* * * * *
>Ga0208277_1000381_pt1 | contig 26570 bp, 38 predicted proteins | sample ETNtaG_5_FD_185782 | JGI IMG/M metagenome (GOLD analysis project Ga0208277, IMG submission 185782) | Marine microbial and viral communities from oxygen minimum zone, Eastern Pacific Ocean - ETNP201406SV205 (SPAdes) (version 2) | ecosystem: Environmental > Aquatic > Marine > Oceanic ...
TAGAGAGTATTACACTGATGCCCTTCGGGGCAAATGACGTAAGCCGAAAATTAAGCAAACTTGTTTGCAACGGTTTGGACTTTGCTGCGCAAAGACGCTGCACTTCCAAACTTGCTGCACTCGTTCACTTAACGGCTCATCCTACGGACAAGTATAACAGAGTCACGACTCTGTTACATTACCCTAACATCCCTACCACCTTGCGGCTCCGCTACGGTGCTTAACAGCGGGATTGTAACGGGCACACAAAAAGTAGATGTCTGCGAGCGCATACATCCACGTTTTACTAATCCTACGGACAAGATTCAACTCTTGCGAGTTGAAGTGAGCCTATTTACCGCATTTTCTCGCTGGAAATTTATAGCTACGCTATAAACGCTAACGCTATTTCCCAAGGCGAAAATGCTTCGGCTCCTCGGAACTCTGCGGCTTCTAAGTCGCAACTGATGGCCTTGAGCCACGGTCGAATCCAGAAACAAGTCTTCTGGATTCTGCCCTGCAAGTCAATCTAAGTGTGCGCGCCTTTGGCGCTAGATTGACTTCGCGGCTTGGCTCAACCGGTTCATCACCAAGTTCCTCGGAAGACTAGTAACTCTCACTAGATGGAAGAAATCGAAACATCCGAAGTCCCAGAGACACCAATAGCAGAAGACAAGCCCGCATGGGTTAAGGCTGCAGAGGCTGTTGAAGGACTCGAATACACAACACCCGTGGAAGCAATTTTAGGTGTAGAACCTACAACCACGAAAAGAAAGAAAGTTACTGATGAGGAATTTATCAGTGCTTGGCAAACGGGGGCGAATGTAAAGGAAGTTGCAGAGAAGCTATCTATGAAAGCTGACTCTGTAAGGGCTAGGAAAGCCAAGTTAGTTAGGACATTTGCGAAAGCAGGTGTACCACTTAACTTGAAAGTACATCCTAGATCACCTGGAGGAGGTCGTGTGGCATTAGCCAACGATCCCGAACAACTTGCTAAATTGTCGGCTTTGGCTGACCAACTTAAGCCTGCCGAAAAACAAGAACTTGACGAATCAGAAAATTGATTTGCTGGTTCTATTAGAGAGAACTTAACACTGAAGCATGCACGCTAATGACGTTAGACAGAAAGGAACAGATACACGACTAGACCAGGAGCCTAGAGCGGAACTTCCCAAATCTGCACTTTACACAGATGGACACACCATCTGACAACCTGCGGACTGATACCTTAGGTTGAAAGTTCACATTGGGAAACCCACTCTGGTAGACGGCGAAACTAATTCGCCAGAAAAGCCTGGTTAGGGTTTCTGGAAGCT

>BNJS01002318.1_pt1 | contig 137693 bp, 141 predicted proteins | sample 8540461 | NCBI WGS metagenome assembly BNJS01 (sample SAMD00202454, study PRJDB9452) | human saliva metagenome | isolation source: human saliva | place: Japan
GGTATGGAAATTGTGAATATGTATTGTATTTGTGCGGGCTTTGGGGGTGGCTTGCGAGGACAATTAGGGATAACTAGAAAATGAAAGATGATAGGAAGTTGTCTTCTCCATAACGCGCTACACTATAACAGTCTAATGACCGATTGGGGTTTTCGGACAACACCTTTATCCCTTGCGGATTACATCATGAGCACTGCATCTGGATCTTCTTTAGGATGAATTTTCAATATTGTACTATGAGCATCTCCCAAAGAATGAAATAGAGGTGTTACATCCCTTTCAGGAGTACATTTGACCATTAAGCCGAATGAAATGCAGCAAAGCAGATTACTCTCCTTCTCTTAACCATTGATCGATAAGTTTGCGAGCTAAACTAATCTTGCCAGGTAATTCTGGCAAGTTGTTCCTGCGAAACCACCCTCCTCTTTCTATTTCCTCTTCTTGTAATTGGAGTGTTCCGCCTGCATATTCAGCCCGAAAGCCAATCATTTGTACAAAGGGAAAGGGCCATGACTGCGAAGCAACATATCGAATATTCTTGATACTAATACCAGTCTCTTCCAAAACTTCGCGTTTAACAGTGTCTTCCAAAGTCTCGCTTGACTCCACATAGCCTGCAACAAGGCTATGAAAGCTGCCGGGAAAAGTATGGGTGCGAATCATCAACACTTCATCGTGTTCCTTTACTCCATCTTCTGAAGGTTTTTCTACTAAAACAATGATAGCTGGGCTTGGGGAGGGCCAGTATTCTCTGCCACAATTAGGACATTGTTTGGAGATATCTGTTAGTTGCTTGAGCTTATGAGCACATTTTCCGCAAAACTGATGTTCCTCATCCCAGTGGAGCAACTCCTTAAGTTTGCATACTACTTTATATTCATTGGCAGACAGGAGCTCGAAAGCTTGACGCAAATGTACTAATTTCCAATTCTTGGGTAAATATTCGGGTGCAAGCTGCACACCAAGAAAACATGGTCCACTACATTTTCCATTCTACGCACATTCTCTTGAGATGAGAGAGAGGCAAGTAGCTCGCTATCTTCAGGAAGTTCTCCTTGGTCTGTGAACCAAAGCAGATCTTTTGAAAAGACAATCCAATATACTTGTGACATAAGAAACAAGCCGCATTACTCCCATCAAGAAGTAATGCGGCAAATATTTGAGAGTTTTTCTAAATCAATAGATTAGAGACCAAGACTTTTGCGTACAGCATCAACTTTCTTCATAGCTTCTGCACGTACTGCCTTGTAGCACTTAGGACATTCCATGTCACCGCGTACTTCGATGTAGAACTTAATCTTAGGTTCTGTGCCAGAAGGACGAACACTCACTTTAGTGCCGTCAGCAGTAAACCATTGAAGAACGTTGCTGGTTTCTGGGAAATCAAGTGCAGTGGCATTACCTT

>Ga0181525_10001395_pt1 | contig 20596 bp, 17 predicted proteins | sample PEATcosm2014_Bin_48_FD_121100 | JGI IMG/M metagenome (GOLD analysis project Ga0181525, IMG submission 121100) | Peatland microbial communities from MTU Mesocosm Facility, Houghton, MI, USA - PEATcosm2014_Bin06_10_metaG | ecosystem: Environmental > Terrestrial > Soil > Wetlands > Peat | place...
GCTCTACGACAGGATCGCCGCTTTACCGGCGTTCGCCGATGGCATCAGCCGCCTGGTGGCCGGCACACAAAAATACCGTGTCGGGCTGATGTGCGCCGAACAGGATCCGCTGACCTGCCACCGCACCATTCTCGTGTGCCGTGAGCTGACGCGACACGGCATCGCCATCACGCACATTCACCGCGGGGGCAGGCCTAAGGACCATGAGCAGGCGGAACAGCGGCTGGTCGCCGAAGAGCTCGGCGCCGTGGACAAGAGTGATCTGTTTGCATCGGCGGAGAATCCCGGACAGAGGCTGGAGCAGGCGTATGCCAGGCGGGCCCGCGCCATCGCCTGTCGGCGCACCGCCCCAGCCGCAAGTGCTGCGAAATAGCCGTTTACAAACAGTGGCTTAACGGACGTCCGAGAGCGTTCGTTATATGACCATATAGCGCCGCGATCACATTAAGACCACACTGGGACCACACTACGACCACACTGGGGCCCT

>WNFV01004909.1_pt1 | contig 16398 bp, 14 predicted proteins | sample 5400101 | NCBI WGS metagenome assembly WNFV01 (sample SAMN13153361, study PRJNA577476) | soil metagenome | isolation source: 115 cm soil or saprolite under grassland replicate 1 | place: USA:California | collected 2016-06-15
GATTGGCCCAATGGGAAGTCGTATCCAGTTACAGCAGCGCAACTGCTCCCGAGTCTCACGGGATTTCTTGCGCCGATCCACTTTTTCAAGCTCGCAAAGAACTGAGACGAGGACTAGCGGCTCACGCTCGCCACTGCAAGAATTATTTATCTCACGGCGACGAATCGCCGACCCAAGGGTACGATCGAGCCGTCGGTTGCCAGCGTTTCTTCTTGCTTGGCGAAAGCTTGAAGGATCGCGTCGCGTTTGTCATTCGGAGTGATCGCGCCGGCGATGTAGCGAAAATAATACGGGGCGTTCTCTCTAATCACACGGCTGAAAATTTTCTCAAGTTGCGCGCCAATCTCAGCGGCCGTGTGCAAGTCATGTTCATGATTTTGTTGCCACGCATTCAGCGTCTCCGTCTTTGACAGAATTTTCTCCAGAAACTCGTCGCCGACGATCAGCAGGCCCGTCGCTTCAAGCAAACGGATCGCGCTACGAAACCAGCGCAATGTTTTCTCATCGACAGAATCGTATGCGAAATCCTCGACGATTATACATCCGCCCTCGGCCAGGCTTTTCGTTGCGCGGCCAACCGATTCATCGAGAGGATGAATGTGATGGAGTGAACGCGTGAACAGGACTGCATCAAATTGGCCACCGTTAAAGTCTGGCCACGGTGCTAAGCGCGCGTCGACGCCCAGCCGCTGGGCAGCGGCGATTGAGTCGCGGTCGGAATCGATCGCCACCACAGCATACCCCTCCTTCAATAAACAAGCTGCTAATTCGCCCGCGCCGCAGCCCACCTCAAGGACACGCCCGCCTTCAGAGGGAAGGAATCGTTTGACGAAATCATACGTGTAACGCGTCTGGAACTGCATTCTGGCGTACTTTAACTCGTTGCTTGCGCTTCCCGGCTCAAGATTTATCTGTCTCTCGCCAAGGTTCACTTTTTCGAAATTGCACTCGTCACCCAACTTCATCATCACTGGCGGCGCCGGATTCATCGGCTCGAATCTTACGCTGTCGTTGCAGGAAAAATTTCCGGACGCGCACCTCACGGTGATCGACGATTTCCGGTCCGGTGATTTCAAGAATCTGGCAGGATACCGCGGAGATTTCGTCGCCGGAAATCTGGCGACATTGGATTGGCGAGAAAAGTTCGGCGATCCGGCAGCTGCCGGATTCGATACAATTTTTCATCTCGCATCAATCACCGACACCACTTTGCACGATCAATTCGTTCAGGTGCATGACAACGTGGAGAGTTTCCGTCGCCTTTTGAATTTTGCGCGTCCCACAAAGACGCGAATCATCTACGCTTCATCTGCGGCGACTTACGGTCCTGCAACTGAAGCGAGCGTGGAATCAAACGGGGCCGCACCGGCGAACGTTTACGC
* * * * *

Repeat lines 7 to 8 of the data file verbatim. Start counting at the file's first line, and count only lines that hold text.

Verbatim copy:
>WNFV01004909.1_pt1 | contig 16398 bp, 14 predicted proteins | sample 5400101 | NCBI WGS metagenome assembly WNFV01 (sample SAMN13153361, study PRJNA577476) | soil metagenome | isolation source: 115 cm soil or saprolite under grassland replicate 1 | place: USA:California | collected 2016-06-15
GATTGGCCCAATGGGAAGTCGTATCCAGTTACAGCAGCGCAACTGCTCCCGAGTCTCACGGGATTTCTTGCGCCGATCCACTTTTTCAAGCTCGCAAAGAACTGAGACGAGGACTAGCGGCTCACGCTCGCCACTGCAAGAATTATTTATCTCACGGCGACGAATCGCCGACCCAAGGGTACGATCGAGCCGTCGGTTGCCAGCGTTTCTTCTTGCTTGGCGAAAGCTTGAAGGATCGCGTCGCGTTTGTCATTCGGAGTGATCGCGCCGGCGATGTAGCGAAAATAATACGGGGCGTTCTCTCTAATCACACGGCTGAAAATTTTCTCAAGTTGCGCGCCAATCTCAGCGGCCGTGTGCAAGTCATGTTCATGATTTTGTTGCCACGCATTCAGCGTCTCCGTCTTTGACAGAATTTTCTCCAGAAACTCGTCGCCGACGATCAGCAGGCCCGTCGCTTCAAGCAAACGGATCGCGCTACGAAACCAGCGCAATGTTTTCTCATCGACAGAATCGTATGCGAAATCCTCGACGATTATACATCCGCCCTCGGCCAGGCTTTTCGTTGCGCGGCCAACCGATTCATCGAGAGGATGAATGTGATGGAGTGAACGCGTGAACAGGACTGCATCAAATTGGCCACCGTTAAAGTCTGGCCACGGTGCTAAGCGCGCGTCGACGCCCAGCCGCTGGGCAGCGGCGATTGAGTCGCGGTCGGAATCGATCGCCACCACAGCATACCCCTCCTTCAATAAACAAGCTGCTAATTCGCCCGCGCCGCAGCCCACCTCAAGGACACGCCCGCCTTCAGAGGGAAGGAATCGTTTGACGAAATCATACGTGTAACGCGTCTGGAACTGCATTCTGGCGTACTTTAACTCGTTGCTTGCGCTTCCCGGCTCAAGATTTATCTGTCTCTCGCCAAGGTTCACTTTTTCGAAATTGCACTCGTCACCCAACTTCATCATCACTGGCGGCGCCGGATTCATCGGCTCGAATCTTACGCTGTCGTTGCAGGAAAAATTTCCGGACGCGCACCTCACGGTGATCGACGATTTCCGGTCCGGTGATTTCAAGAATCTGGCAGGATACCGCGGAGATTTCGTCGCCGGAAATCTGGCGACATTGGATTGGCGAGAAAAGTTCGGCGATCCGGCAGCTGCCGGATTCGATACAATTTTTCATCTCGCATCAATCACCGACACCACTTTGCACGATCAATTCGTTCAGGTGCATGACAACGTGGAGAGTTTCCGTCGCCTTTTGAATTTTGCGCGTCCCACAAAGACGCGAATCATCTACGCTTCATCTGCGGCGACTTACGGTCCTGCAACTGAAGCGAGCGTGGAATCAAACGGGGCCGCACCGGCGAACGTTTACGC